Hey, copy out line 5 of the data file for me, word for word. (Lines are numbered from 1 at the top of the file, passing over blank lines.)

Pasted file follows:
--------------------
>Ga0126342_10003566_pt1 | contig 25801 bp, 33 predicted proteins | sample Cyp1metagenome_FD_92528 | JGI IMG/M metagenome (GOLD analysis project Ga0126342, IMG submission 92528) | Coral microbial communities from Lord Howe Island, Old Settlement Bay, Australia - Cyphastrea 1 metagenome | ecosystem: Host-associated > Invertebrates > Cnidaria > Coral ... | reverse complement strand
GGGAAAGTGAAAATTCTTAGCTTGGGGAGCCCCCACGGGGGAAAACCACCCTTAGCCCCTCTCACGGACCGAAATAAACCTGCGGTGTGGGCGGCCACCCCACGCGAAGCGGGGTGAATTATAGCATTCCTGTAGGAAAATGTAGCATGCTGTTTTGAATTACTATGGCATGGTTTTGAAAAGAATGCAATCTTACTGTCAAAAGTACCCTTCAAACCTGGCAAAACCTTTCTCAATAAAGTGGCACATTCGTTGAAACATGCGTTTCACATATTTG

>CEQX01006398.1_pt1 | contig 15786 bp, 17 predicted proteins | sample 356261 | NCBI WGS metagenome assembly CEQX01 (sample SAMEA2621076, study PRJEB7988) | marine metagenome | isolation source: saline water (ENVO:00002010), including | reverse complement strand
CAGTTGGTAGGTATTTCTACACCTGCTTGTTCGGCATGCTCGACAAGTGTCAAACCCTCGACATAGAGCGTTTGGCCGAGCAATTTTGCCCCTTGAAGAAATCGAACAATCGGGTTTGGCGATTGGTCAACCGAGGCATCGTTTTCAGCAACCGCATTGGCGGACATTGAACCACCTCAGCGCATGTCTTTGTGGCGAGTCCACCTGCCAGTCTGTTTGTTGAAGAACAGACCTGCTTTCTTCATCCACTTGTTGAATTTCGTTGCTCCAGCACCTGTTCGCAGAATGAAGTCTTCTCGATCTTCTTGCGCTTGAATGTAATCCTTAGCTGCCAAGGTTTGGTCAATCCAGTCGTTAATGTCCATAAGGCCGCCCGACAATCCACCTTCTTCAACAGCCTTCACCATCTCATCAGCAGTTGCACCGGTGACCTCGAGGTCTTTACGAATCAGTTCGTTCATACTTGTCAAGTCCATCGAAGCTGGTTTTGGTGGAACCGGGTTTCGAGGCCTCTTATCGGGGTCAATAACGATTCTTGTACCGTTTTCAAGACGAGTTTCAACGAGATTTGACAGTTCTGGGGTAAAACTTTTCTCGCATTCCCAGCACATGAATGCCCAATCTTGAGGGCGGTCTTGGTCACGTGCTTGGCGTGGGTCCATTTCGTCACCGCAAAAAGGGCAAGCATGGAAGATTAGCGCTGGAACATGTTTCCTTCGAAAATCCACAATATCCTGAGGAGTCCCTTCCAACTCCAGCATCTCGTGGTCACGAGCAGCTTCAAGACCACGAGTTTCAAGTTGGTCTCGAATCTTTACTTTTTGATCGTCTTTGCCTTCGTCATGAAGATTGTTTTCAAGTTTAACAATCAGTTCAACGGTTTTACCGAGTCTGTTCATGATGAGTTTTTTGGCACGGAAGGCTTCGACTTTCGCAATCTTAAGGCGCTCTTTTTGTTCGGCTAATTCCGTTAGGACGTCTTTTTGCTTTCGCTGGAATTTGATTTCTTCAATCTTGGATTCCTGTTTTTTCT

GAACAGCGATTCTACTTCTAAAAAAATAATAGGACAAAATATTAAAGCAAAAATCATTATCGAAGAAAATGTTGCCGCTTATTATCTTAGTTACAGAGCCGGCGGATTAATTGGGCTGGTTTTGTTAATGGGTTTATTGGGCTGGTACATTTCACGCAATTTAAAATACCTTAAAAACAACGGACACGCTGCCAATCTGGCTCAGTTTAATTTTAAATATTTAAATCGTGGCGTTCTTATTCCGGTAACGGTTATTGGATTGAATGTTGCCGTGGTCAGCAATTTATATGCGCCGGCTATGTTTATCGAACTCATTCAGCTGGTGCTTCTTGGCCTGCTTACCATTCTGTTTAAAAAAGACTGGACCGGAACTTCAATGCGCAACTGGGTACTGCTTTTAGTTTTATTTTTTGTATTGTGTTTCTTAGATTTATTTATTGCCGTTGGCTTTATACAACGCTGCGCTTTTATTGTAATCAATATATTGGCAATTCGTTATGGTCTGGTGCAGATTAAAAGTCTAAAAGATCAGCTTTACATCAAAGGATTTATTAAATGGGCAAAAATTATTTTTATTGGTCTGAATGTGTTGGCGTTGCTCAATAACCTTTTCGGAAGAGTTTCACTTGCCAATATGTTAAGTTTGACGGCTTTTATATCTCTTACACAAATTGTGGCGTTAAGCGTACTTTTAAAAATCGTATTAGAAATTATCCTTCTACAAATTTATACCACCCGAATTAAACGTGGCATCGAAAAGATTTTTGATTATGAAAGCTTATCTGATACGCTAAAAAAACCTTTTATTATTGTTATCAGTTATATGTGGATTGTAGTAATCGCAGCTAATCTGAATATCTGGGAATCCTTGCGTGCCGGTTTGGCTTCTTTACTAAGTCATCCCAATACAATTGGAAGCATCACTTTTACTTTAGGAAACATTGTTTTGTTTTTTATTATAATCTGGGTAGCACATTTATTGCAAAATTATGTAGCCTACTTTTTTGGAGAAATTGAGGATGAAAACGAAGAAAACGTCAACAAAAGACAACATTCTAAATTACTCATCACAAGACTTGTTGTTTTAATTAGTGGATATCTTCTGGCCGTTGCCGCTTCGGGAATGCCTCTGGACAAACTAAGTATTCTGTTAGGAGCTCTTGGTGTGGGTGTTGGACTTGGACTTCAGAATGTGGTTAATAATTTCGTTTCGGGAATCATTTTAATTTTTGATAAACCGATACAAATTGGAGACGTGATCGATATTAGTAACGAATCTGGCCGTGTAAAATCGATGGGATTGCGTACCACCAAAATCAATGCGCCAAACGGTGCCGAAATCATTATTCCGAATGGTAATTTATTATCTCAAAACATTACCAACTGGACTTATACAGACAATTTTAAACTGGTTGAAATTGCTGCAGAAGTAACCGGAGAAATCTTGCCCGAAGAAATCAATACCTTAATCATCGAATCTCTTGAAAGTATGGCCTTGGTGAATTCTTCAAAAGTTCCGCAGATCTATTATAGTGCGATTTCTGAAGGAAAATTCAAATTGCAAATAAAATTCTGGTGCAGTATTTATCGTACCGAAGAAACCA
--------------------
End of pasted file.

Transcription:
GAACAGCGATTCTACTTCTAAAAAAATAATAGGACAAAATATTAAAGCAAAAATCATTATCGAAGAAAATGTTGCCGCTTATTATCTTAGTTACAGAGCCGGCGGATTAATTGGGCTGGTTTTGTTAATGGGTTTATTGGGCTGGTACATTTCACGCAATTTAAAATACCTTAAAAACAACGGACACGCTGCCAATCTGGCTCAGTTTAATTTTAAATATTTAAATCGTGGCGTTCTTATTCCGGTAACGGTTATTGGATTGAATGTTGCCGTGGTCAGCAATTTATATGCGCCGGCTATGTTTATCGAACTCATTCAGCTGGTGCTTCTTGGCCTGCTTACCATTCTGTTTAAAAAAGACTGGACCGGAACTTCAATGCGCAACTGGGTACTGCTTTTAGTTTTATTTTTTGTATTGTGTTTCTTAGATTTATTTATTGCCGTTGGCTTTATACAACGCTGCGCTTTTATTGTAATCAATATATTGGCAATTCGTTATGGTCTGGTGCAGATTAAAAGTCTAAAAGATCAGCTTTACATCAAAGGATTTATTAAATGGGCAAAAATTATTTTTATTGGTCTGAATGTGTTGGCGTTGCTCAATAACCTTTTCGGAAGAGTTTCACTTGCCAATATGTTAAGTTTGACGGCTTTTATATCTCTTACACAAATTGTGGCGTTAAGCGTACTTTTAAAAATCGTATTAGAAATTATCCTTCTACAAATTTATACCACCCGAATTAAACGTGGCATCGAAAAGATTTTTGATTATGAAAGCTTATCTGATACGCTAAAAAAACCTTTTATTATTGTTATCAGTTATATGTGGATTGTAGTAATCGCAGCTAATCTGAATATCTGGGAATCCTTGCGTGCCGGTTTGGCTTCTTTACTAAGTCATCCCAATACAATTGGAAGCATCACTTTTACTTTAGGAAACATTGTTTTGTTTTTTATTATAATCTGGGTAGCACATTTATTGCAAAATTATGTAGCCTACTTTTTTGGAGAAATTGAGGATGAAAACGAAGAAAACGTCAACAAAAGACAACATTCTAAATTACTCATCACAAGACTTGTTGTTTTAATTAGTGGATATCTTCTGGCCGTTGCCGCTTCGGGAATGCCTCTGGACAAACTAAGTATTCTGTTAGGAGCTCTTGGTGTGGGTGTTGGACTTGGACTTCAGAATGTGGTTAATAATTTCGTTTCGGGAATCATTTTAATTTTTGATAAACCGATACAAATTGGAGACGTGATCGATATTAGTAACGAATCTGGCCGTGTAAAATCGATGGGATTGCGTACCACCAAAATCAATGCGCCAAACGGTGCCGAAATCATTATTCCGAATGGTAATTTATTATCTCAAAACATTACCAACTGGACTTATACAGACAATTTTAAACTGGTTGAAATTGCTGCAGAAGTAACCGGAGAAATCTTGCCCGAAGAAATCAATACCTTAATCATCGAATCTCTTGAAAGTATGGCCTTGGTGAATTCTTCAAAAGTTCCGCAGATCTATTATAGTGCGATTTCTGAAGGAAAATTCAAATTGCAAATAAAATTCTGGTGCAGTATTTATCGTACCGAAGAAACCA